While Microsoft CEO Satya Nadella today touted "digital transformation" during a 30,000-foot-view speech before thousands of resellers, the executive in charge of the firm's global partner group got down to dollars and cents.
"It starts for us with our mission. Everything we do, every product we build, every decision we make, in even our partner programs, is grounded in our mission, to empower every person and every organization on the planet to achieve more," Nadella said shortly after he stepped onto the stage at Microsoft's Worldwide Partner Conference (WWPC) in Toronto Monday.
Nadella's "empower every person..." phrase has been his go-to description of Microsoft's strategy since June 2015, when the CEO unveiled the mission statement in an all-hands email.
Nadella stayed at that high-level view throughout his time talking to the assembled partners, stressing new language, particularly "digital transformation."
"It's not about celebrating any one of our technologies, products or services. It is about celebrating what our customers are able to do with technology, how they're transforming their own business, achieving their own success and having their own impact," Nadella continued.
"[Digital transformation] is the theme, in fact, for these three days," he said, before making the point that should have perked up partners' ears. "Every customer of ours now, is not only looking to use digital technology, but they are building digital technology of their own. And that's really the opportunity."
Opportunity, as in sales.
But while the amorphous nature of digital transformation -- and the typically-corporate mission statement before that -- may have stirred a few partners, the opportunities = sales concept was closer to their hearts, since those partners exist to sell and deploy and support the Redmond, Wash. firm's products and services.
Nadella didn't drill down to specifics of those opportunities -- CEOs don't have to, they have people for that -- but one of his lieutenants did.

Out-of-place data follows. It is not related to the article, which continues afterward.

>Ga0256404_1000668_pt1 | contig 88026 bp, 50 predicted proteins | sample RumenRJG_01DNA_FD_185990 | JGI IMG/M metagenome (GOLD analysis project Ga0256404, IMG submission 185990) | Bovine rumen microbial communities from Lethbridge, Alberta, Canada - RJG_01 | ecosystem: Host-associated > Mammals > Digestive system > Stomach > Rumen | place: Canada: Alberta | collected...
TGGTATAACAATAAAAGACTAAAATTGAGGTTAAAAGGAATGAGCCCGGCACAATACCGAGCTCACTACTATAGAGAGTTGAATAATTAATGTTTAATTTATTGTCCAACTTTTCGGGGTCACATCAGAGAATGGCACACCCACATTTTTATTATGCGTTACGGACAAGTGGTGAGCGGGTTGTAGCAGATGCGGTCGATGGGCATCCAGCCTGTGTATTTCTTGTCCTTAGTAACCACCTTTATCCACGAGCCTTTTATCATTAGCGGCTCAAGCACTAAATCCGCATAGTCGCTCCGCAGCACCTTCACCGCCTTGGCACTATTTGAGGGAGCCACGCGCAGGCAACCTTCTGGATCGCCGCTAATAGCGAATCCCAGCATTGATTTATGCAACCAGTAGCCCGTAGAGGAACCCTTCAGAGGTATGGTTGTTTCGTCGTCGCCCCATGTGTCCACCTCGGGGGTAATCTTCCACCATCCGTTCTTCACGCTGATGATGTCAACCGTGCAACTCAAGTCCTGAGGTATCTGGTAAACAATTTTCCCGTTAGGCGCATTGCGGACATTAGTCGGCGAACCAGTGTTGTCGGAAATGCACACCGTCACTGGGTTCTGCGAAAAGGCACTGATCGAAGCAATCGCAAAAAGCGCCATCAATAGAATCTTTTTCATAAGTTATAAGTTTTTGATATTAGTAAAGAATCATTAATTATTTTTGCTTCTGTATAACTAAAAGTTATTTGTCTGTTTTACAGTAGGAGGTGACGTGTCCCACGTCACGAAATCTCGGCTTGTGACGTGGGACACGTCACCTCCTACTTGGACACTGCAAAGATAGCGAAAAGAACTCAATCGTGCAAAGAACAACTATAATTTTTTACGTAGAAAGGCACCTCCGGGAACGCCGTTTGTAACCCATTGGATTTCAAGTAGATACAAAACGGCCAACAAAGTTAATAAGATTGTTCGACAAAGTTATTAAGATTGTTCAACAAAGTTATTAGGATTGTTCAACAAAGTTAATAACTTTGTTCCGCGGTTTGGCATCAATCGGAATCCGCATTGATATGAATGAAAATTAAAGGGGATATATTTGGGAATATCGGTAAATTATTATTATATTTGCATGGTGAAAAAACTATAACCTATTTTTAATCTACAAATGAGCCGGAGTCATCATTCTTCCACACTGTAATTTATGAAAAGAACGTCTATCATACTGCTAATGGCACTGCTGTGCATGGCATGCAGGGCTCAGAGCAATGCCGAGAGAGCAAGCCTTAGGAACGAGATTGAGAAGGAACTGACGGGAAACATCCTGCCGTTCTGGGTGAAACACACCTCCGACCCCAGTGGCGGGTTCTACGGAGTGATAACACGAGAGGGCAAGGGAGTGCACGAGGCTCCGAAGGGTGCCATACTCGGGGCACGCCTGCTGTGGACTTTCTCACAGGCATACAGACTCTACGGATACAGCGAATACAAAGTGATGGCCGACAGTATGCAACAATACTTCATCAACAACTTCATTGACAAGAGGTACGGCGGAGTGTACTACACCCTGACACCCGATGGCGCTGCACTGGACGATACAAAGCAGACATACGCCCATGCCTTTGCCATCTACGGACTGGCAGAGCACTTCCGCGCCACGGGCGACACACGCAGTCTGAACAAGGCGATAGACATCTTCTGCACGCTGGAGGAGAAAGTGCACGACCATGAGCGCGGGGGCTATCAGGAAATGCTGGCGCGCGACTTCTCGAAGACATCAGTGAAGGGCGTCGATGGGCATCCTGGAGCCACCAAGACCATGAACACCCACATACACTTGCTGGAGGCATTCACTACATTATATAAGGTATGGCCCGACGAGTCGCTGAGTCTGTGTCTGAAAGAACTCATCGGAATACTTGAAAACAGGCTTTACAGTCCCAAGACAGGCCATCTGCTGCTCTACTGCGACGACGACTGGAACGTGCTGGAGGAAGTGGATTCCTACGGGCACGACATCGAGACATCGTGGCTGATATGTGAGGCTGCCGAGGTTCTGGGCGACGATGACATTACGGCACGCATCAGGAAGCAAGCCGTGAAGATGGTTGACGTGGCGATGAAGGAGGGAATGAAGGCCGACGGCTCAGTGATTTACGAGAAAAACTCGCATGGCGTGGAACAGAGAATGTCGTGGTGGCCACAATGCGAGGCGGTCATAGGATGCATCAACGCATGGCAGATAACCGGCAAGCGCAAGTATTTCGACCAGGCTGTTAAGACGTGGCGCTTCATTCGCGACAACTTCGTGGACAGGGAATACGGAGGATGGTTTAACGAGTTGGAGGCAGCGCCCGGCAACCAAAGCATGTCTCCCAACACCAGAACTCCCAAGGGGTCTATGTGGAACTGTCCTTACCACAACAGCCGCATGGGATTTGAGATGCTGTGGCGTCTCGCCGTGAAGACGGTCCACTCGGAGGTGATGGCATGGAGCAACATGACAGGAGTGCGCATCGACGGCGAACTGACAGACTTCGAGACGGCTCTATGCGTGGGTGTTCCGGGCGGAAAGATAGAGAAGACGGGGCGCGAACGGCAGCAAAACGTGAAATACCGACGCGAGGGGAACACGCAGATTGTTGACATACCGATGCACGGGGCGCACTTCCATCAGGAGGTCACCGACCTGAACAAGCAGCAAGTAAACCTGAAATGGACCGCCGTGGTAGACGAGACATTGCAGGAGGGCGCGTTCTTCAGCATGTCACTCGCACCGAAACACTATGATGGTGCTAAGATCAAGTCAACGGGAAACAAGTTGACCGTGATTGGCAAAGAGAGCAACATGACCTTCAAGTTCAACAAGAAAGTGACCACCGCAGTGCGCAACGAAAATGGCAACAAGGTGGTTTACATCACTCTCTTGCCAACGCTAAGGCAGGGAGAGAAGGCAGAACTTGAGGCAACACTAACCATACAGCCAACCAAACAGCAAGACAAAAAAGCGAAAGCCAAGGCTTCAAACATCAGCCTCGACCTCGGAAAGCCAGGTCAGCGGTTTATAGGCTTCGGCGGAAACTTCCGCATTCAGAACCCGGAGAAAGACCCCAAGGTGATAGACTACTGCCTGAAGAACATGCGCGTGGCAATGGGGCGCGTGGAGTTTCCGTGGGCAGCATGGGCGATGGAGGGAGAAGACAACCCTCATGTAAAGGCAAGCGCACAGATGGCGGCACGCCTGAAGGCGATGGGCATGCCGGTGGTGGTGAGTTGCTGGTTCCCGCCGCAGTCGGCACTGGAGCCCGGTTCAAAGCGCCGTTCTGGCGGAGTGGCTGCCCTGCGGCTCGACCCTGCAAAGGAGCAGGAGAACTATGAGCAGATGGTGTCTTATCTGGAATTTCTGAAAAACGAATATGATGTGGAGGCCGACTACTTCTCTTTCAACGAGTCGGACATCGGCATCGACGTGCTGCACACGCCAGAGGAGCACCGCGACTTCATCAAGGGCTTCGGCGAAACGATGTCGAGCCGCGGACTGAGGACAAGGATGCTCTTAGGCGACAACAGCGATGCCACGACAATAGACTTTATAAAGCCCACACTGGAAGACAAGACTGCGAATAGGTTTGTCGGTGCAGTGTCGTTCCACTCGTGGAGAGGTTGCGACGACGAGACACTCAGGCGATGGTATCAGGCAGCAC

"Today, opportunity means the cloud, which is driving digital transformation across industries and in businesses of all sizes," wrote Gavriella Schuster, the recently-promoted corporate vice president of Microsoft's partner division, in a post to a company blog.
Schuster put numbers to that opportunity: Microsoft partners average gross margins 20% higher than the next-closest competitor, she claimed.
And citing data from researcher IDC -- information that was assembled into an e-book sponsored by Microsoft, part one of a series that targets partners -- Schuster made the case that the opportunities were significant for those willing to follow Microsoft's charge into cloud-based services.
"Microsoft partners with more than 50% percent of their revenue in the cloud are attaching $5.87 of their own services for every $1.00 of Microsoft cloud solutions sold," Schuster said.
In plainer English, that meant for every $1 a customer spent on a Microsoft cloud service -- Office 365, say -- the partner billed $6.87, with the excess over the original dollar representing the piggybacked add-ons the IT provider sold. Those add-ons, generally but not always services, can run the gamut from pre-sale evaluations to after-sale support, from custom application development to enterprise workflow revamps.
The attach rate of "cloudy" partners was 42% higher than the average of all value-added resellers who sell Microsoft cloud services, IDC claimed, and 58% higher than the under-50%-of-revenue, or "not-so-cloudy," partners.
"And we're all just barely tapping into the potential," Schuster said.
Now that's a mission statement.
This story, "Microsoft to partners: Make more money" was originally published by Computerworld.